Co-authored by Aarathi Ganesan and Chirag Chinnappa 

“Congress ke neta kaan kholkar sun lijiye, agar seemaon ko paar karoge, to yeh Modi hai, lene ke dene pad jayenge” [Let the Congress leaders hear it clearly. If you don’t stay within your limits, then this is Modi and you will have to pay a price]

Delivered at a rally in Hubli well before the dramatic state elections in Karnataka unfolded, Narendra Modi confirmed what political watchdogs had been speculating. Upheld by the ideals of a multi-party democracy, the political party as an electoral entity is slowly receding. In its place stand distinctive, strong leaders who wield tremendous clout over the masses they command, with an evasive ability to dissociate themselves from the wrongdoings of their base support.

Source: Jansatta

Narendra Modi’s ascent since 2014 has recently refreshed this canon. His image is heavily promoted by an ‘unbiased media’ and is supplemented by expenditure on public advertisements. RTI activist Anil Galgali uncovered that since 2014, over 4,000 crore rupees were spent on government advertisements. In the long run, spending ~2 crores more than their UPA predecessors on a daily basis largely exculpates both Modi and his party from the negative publicity associated with outfits like the RSS and the ABVP. The result? Unprecedented electoral success.

Keeping in mind its goal of realising a Congress-mukt Bharat, the BJP has unleashed its formidable leader across varied electoral contests.  State elections have slowly begun to resemble their national counterparts, with Narendra Modi singularly marshalling voters’ minds across the country.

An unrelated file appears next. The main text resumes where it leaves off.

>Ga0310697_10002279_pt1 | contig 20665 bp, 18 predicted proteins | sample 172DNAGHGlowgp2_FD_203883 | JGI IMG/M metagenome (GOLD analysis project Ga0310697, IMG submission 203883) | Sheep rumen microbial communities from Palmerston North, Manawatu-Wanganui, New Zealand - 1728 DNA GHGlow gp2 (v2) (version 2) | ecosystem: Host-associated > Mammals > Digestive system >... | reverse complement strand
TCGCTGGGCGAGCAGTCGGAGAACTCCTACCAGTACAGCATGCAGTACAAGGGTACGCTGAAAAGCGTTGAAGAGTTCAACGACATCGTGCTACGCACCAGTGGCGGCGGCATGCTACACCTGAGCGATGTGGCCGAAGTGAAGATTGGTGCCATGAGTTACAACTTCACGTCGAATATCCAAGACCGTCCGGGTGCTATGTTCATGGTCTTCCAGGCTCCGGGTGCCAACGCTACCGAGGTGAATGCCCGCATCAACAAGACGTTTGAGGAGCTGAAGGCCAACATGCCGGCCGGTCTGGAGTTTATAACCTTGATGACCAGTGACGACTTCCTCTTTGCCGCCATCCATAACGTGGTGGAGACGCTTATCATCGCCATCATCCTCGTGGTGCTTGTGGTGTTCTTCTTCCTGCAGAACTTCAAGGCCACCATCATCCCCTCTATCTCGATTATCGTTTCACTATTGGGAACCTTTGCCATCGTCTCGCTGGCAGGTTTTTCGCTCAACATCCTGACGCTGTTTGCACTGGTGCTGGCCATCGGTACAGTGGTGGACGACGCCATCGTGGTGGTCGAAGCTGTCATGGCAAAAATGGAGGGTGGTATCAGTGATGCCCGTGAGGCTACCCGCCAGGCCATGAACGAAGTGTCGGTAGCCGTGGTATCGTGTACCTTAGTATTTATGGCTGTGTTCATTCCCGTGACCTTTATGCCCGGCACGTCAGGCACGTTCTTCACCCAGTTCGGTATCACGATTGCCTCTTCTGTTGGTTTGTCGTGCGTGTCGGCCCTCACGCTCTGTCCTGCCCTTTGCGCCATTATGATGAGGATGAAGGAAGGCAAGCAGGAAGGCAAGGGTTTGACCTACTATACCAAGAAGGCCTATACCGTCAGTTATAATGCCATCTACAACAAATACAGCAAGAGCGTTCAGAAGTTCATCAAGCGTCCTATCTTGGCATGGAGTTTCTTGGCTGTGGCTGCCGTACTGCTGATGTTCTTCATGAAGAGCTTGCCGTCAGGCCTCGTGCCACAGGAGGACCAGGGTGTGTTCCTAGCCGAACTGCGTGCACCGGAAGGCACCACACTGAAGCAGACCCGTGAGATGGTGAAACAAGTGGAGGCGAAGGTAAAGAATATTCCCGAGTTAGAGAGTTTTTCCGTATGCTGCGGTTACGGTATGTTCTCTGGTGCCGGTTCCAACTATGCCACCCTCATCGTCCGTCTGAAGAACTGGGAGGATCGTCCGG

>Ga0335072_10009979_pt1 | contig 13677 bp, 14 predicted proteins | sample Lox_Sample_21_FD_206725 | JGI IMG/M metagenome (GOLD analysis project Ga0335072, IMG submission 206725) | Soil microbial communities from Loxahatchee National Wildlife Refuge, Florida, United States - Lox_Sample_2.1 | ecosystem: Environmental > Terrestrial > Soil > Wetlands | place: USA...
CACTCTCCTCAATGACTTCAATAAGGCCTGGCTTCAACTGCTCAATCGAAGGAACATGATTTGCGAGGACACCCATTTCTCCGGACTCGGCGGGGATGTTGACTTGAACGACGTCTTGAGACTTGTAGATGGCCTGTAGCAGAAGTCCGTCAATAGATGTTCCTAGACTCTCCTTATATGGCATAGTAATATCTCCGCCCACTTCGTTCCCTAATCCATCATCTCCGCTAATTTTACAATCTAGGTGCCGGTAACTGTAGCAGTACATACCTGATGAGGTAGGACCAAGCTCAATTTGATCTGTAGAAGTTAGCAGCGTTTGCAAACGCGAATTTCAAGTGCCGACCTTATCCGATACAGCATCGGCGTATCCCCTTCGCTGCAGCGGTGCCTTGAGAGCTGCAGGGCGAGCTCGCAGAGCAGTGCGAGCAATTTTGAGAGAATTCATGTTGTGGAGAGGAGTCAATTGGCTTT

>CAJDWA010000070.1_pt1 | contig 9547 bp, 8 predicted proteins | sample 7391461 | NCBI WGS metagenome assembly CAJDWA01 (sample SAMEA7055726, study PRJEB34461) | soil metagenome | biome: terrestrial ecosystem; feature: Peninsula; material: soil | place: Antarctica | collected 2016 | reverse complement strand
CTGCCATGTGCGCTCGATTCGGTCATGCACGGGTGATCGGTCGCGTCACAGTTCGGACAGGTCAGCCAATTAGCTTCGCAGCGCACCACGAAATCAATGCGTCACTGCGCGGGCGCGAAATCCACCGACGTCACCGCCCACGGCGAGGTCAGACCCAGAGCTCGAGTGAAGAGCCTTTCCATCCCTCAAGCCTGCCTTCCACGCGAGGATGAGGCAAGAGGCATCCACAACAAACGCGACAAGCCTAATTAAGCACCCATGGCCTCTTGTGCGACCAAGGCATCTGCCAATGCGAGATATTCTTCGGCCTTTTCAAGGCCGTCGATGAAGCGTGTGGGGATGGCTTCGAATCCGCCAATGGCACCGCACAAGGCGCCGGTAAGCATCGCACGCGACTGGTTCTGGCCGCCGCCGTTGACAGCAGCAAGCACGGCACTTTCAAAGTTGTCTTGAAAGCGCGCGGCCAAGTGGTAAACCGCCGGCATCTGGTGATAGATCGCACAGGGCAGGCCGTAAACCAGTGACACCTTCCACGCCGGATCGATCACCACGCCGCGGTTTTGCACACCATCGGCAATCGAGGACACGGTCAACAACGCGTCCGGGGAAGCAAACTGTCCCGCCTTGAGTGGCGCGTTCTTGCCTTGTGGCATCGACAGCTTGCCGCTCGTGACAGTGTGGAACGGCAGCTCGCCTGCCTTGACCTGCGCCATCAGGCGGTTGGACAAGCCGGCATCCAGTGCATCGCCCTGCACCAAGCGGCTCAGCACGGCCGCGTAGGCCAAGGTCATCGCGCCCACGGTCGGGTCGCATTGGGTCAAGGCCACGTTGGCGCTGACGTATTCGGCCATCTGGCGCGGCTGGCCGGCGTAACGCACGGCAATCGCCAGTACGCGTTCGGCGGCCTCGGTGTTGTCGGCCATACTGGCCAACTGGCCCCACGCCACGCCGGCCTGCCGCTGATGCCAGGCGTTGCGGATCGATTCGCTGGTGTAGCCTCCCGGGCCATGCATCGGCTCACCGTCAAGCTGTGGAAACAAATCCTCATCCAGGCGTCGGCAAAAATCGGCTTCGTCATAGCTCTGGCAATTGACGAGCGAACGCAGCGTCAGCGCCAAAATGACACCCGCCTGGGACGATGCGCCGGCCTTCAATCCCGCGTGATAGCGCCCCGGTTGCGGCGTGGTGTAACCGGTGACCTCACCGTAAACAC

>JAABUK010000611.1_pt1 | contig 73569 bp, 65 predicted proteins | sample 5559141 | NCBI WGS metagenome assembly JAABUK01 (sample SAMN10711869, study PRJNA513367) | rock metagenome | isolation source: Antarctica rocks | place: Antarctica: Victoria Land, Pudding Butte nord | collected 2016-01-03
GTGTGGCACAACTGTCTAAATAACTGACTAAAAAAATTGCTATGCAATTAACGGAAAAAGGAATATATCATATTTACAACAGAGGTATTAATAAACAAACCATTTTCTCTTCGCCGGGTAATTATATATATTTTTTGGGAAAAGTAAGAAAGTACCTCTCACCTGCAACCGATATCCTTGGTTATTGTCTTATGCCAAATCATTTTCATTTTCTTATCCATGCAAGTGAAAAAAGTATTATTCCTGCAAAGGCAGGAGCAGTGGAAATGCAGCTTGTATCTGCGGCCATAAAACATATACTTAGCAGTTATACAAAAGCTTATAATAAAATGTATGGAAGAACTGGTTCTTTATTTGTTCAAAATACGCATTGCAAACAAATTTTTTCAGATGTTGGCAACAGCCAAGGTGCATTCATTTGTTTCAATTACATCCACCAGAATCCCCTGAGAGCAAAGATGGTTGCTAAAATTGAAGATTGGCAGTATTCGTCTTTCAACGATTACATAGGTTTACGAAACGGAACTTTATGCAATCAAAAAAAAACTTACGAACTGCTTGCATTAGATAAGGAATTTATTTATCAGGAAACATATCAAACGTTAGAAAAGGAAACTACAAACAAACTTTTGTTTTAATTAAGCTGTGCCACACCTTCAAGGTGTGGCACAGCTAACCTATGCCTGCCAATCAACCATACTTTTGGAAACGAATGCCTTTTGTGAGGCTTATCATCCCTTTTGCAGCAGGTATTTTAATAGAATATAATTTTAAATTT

As a result, all elections concerning the BJP — since its phenomenal sweep of the 2014 General Elections — have become a referendum on Modi’s persona and politics.

Subsequently, the BJP’s recent Karnataka defeat at the hands of the Congress-JD(S) post-poll alliance has been projected as a dent in Modi’s popular appeal ahead of the 2019 General Elections. Such predictions are premature and forget the sophistication and recent track record of the BJP’s electoral machinery. 

United Opposition Karnataka Oath Taking Ceremony The Bastion
It remains to be seen whether the opposition can truly compete with the solidifying stature of Modi, or the party and organizations that stand behind him.

The Flip Side of Development

Just as the positive legacies of Indira Gandhi or Jawaharlal Nehru overshadow their often questionable policies, Narendra Modi’s political avatar as a successful administrator obscures the BJP’s sometimes furtive political manoeuvres. As the nation moves towards a purported legacy of corruption-free good governance, run-of-the-mill dirty politics reigns supreme.

For example, the BJP’s two-day CM B.S. Yeddyurappa — previously dismissed from the party on damning corruption allegations — was pegged as a Chief Ministerial candidate early on in the run-up to the polls. Beyond quips on the swing state’s myopic vote bank, the BJP’s solidarity with Yeddyurappa furthered perceptions of the party’s hand in corruption. The move was replicated with the appointment of the controversial Reddy brothers trio, whose past includes separate charges of corruption allegations in the state’s mining industries and for bribery.

To add fuel to the burning post-poll fire, the Congress released a recording of Janardhana Reddy allegedly luring Congress MLA Basanagouda Daddal to vote for the BJP, promising Daddal ‘100 times his current wealth’.  With the BJP winning the majority of the vote-share, Karnataka may well have voted for Modi’s ‘sabka vikaas’ and anti-corruption programs. Yet, its voters have counter-intuitively voted in the BJP’s corrupt past in Karnataka as well.